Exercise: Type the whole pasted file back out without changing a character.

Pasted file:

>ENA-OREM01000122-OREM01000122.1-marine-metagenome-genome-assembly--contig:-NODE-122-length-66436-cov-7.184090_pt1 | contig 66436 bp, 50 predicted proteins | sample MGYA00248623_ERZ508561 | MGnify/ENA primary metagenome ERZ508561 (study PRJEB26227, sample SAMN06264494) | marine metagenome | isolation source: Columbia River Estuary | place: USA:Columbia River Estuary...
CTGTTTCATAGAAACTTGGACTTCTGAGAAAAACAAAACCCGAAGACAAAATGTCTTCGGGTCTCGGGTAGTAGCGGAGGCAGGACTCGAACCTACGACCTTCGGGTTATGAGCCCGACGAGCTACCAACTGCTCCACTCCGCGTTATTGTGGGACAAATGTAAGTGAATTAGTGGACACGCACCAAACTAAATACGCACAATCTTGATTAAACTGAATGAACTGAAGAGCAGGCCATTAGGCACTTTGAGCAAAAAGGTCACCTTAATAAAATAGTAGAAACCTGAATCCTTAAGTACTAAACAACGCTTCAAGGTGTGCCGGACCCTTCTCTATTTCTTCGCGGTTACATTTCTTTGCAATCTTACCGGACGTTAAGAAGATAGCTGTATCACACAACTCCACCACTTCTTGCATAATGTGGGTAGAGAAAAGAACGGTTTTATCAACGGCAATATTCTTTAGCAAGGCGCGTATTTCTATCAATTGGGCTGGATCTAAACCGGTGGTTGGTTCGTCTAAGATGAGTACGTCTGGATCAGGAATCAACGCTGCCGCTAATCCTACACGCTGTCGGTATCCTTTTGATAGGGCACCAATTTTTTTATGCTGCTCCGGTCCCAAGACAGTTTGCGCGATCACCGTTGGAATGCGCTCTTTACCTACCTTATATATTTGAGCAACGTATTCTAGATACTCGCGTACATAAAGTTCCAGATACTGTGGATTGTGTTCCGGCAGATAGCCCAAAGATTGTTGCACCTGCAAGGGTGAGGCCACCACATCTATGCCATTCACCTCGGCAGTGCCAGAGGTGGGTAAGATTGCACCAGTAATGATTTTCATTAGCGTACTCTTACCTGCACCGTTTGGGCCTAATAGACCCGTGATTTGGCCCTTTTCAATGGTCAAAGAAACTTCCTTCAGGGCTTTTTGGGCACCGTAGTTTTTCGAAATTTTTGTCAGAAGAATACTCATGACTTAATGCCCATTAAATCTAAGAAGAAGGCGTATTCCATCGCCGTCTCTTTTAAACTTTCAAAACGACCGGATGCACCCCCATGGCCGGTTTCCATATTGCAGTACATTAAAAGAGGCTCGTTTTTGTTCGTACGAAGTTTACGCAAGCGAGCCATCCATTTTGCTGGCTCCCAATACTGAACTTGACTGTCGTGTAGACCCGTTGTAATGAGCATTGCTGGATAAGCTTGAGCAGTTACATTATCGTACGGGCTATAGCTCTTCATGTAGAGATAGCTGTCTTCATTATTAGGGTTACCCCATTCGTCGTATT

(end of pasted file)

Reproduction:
>ENA-OREM01000122-OREM01000122.1-marine-metagenome-genome-assembly--contig:-NODE-122-length-66436-cov-7.184090_pt1 | contig 66436 bp, 50 predicted proteins | sample MGYA00248623_ERZ508561 | MGnify/ENA primary metagenome ERZ508561 (study PRJEB26227, sample SAMN06264494) | marine metagenome | isolation source: Columbia River Estuary | place: USA:Columbia River Estuary...
CTGTTTCATAGAAACTTGGACTTCTGAGAAAAACAAAACCCGAAGACAAAATGTCTTCGGGTCTCGGGTAGTAGCGGAGGCAGGACTCGAACCTACGACCTTCGGGTTATGAGCCCGACGAGCTACCAACTGCTCCACTCCGCGTTATTGTGGGACAAATGTAAGTGAATTAGTGGACACGCACCAAACTAAATACGCACAATCTTGATTAAACTGAATGAACTGAAGAGCAGGCCATTAGGCACTTTGAGCAAAAAGGTCACCTTAATAAAATAGTAGAAACCTGAATCCTTAAGTACTAAACAACGCTTCAAGGTGTGCCGGACCCTTCTCTATTTCTTCGCGGTTACATTTCTTTGCAATCTTACCGGACGTTAAGAAGATAGCTGTATCACACAACTCCACCACTTCTTGCATAATGTGGGTAGAGAAAAGAACGGTTTTATCAACGGCAATATTCTTTAGCAAGGCGCGTATTTCTATCAATTGGGCTGGATCTAAACCGGTGGTTGGTTCGTCTAAGATGAGTACGTCTGGATCAGGAATCAACGCTGCCGCTAATCCTACACGCTGTCGGTATCCTTTTGATAGGGCACCAATTTTTTTATGCTGCTCCGGTCCCAAGACAGTTTGCGCGATCACCGTTGGAATGCGCTCTTTACCTACCTTATATATTTGAGCAACGTATTCTAGATACTCGCGTACATAAAGTTCCAGATACTGTGGATTGTGTTCCGGCAGATAGCCCAAAGATTGTTGCACCTGCAAGGGTGAGGCCACCACATCTATGCCATTCACCTCGGCAGTGCCAGAGGTGGGTAAGATTGCACCAGTAATGATTTTCATTAGCGTACTCTTACCTGCACCGTTTGGGCCTAATAGACCCGTGATTTGGCCCTTTTCAATGGTCAAAGAAACTTCCTTCAGGGCTTTTTGGGCACCGTAGTTTTTCGAAATTTTTGTCAGAAGAATACTCATGACTTAATGCCCATTAAATCTAAGAAGAAGGCGTATTCCATCGCCGTCTCTTTTAAACTTTCAAAACGACCGGATGCACCCCCATGGCCGGTTTCCATATTGCAGTACATTAAAAGAGGCTCGTTTTTGTTCGTACGAAGTTTACGCAAGCGAGCCATCCATTTTGCTGGCTCCCAATACTGAACTTGACTGTCGTGTAGACCCGTTGTAATGAGCATTGCTGGATAAGCTTGAGCAGTTACATTATCGTACGGGCTATAGCTCTTCATGTAGAGATAGCTGTCTTCATTATTAGGGTTACCCCATTCGTCGTATT